Readers write: Driving around, and mideast diplomacy

Letters to the editor for the Nov. 16, 2020 weekly magazine. Readers discuss the Israel-UAE peace deal and why RV vacations are back in vogue.

Staff

Driving around

I wish to thank the Monitor, Michael S. Hopkins, and Melanie Stetson Freeman for the cover story “A road trip to normalcy” in the Sept. 7 Monitor Weekly. For this reader, feeling both the pinch of age and strictures of the pandemic, it was a truly wondrous trip. In addition, the article recalled 50-year-old memories of living and camping in our country’s incomparable West. Kudos to the Monitor (and the RV Maybell) for supporting the journey.

Bolling P. Lowrey
Greensboro, North Carolina

Social distancing concerns

I usually read my copy of the Monitor from cover to cover and deeply appreciate the balanced and fair covering of the news, but I was upset when I read the article “A road trip to normalcy.” Even though the number of cases of COVID-19 was lower in the Western states that Michael S. Hopkins and Melanie Stetson Freeman visited, social distancing and mask-wearing should still be implemented.

The reaction of the owner of the Kampgrounds of America site in Craig, Colorado, when he and Mr. Hopkins discussed face masks – “Nah. ... Not here. Not required in our county. Come in!” – seems to represent the widespread view that flaunts restrictions designed to prevent the spread of the virus.

John E. Huegel
New Braunfels, Texas

Ruler of the road

I loved the cover story “A road trip to normalcy.” It was fun to get to know Maybell, the camper van that actually ruled the trip. I enjoyed reading that Maybell drove slowly up hills so Michael S. Hopkins and Melanie Stetson Freeman could enjoy the scenery. Mr. Hopkins did such a clever job of writing that I smiled while reading the whole article. It was such a wonderful change from the COVID-19 articles.

Diana Virgil
Brownsburg, Indiana

Mideast diplomacy

Ned Temko’s commentary article “What made the Israel-UAE peace deal possible” in the Sept. 14 Monitor Weekly was sobering and sad – devastating to Palestinian hopes in the Mideast. The United States has consistently failed as a serious, impartial mediator in the region. I believe the Trump administration has made things worse by moving the U.S. Embassy to Jerusalem, cutting off funding to the Palestinians, and not demanding an end to illegal Israeli settlements. Foreign policy should be more than transactional business deals. A complicated part of the world needs the wisdom of leaders and countries to see a broader view of fairness.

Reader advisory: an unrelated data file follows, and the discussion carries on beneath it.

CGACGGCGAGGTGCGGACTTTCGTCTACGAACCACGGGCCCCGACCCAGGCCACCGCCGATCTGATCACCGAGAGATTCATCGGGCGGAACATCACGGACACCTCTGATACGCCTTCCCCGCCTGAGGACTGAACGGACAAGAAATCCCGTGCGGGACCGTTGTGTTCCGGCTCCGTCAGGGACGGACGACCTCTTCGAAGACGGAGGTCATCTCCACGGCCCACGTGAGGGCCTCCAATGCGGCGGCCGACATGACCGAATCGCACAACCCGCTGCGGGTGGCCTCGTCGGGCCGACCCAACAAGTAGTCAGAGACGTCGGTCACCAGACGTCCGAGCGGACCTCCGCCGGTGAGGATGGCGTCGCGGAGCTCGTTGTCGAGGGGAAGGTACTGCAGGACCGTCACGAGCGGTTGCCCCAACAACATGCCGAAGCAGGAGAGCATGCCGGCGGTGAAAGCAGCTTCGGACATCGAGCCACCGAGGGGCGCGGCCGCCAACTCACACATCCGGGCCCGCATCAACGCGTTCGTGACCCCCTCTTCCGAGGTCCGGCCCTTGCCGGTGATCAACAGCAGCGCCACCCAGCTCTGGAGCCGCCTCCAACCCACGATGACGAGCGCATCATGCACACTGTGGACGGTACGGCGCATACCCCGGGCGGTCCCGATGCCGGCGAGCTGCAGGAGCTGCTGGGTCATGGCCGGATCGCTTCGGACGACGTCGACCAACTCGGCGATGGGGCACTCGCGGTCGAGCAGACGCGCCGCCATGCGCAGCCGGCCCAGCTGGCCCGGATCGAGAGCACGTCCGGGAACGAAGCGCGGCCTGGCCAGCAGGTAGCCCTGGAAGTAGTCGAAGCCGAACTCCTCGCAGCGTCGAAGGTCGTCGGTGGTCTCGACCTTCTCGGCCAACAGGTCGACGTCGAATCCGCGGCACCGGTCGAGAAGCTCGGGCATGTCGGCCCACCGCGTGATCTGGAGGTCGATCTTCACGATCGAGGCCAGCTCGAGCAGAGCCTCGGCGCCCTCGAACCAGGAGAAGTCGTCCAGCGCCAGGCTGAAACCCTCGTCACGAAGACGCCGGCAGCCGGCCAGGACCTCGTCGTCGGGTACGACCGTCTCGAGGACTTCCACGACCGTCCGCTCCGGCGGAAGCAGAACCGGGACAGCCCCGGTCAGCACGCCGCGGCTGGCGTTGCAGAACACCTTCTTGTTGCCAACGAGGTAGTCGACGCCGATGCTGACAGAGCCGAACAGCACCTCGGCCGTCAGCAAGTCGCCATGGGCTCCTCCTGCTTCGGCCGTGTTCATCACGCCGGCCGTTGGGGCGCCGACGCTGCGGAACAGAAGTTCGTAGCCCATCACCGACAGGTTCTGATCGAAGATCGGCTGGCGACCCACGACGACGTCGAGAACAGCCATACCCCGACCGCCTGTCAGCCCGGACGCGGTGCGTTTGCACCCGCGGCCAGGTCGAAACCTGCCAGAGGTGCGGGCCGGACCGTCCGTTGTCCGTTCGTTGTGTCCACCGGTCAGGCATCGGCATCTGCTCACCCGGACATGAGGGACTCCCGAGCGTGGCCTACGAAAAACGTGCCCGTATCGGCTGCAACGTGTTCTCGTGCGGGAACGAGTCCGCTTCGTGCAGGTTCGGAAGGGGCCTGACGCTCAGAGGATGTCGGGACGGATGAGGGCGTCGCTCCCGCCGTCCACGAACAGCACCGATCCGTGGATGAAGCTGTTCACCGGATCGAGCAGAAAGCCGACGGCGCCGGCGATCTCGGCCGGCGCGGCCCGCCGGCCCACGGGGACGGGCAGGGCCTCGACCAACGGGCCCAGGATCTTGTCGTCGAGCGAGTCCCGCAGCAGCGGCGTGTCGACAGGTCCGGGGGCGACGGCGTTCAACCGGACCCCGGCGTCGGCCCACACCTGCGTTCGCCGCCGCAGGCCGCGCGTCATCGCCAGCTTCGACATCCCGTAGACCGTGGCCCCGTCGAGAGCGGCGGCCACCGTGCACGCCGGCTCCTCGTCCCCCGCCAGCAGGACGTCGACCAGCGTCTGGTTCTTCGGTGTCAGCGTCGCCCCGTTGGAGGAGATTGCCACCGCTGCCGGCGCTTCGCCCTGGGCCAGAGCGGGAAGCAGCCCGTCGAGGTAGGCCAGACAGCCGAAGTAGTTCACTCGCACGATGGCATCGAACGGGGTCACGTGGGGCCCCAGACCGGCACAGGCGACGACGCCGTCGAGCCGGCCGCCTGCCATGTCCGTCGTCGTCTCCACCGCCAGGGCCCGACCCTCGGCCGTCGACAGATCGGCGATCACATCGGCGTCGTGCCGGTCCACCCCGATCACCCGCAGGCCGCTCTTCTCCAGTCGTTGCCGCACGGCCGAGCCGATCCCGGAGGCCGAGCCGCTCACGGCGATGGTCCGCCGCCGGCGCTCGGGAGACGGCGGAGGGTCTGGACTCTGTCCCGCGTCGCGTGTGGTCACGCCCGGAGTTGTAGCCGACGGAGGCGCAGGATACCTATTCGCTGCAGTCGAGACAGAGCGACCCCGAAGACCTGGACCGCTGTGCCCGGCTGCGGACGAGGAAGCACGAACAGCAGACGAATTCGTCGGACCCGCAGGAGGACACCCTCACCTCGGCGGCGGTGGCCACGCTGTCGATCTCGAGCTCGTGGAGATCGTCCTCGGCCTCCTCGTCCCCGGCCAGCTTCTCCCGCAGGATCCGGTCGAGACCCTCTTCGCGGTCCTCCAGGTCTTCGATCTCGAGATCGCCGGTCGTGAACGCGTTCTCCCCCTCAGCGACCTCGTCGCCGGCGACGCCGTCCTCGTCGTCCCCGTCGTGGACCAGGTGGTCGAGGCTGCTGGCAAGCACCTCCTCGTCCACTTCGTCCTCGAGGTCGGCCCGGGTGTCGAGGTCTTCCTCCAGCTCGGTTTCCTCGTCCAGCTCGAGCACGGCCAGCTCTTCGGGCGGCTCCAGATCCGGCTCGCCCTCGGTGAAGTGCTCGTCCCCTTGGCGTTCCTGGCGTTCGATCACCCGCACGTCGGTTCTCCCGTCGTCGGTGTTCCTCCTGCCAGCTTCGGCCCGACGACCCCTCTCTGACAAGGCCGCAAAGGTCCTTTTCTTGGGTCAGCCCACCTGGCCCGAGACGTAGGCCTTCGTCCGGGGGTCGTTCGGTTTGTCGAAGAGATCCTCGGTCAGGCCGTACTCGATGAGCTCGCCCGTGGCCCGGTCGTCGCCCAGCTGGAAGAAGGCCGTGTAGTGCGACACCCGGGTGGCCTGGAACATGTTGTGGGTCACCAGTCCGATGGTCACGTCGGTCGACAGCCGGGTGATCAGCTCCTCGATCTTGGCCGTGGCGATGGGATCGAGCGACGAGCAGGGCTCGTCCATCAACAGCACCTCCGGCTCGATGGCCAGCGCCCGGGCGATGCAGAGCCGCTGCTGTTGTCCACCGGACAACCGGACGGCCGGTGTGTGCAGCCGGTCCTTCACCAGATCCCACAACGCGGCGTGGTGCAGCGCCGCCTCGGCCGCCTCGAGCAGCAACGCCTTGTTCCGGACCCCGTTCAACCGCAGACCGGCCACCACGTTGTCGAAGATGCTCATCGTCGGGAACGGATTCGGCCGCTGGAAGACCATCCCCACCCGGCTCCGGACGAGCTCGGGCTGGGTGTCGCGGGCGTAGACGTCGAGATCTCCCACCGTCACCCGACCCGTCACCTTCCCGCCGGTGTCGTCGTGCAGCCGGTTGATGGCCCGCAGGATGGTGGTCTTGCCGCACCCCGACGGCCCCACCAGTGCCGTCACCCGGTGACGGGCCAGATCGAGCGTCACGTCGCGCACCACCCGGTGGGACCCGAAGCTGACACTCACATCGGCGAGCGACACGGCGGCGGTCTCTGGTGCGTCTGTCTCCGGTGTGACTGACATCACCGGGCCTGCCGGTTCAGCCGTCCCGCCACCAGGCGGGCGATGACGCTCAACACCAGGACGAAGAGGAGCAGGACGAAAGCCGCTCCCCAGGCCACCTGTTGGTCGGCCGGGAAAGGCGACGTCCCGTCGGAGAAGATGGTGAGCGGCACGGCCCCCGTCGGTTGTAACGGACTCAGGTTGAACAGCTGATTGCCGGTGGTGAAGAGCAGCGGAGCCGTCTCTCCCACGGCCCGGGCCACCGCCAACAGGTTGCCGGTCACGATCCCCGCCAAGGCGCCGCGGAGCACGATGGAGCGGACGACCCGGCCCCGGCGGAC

Ann Hymes
Laguna Woods, California

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Dear Reader,

About a year ago, I happened upon this statement about the Monitor in the Harvard Business Review – under the charming heading of “do things that don’t interest you”:

“Many things that end up” being meaningful, writes social scientist Joseph Grenny, “have come from conference workshops, articles, or online videos that began as a chore and ended with an insight. My work in Kenya, for example, was heavily influenced by a Christian Science Monitor article I had forced myself to read 10 years earlier. Sometimes, we call things ‘boring’ simply because they lie outside the box we are currently in.”

If you were to come up with a punchline to a joke about the Monitor, that would probably be it. We’re seen as being global, fair, insightful, and perhaps a bit too earnest. We’re the bran muffin of journalism.

But you know what? We change lives. And I’m going to argue that we change lives precisely because we force open that too-small box that most human beings think they live in.

The Monitor is a peculiar little publication that’s hard for the world to figure out. We’re run by a church, but we’re not only for church members and we’re not about converting people. We’re known as being fair even as the world becomes as polarized as at any time since the newspaper’s founding in 1908.

We have a mission beyond circulation, we want to bridge divides. We’re about kicking down the door of thought everywhere and saying, “You are bigger and more capable than you realize. And we can prove it.”

If you’re looking for bran muffin journalism, you can subscribe to the Monitor for $15. You’ll get the Monitor Weekly magazine, the Monitor Daily email, and unlimited access to CSMonitor.com.

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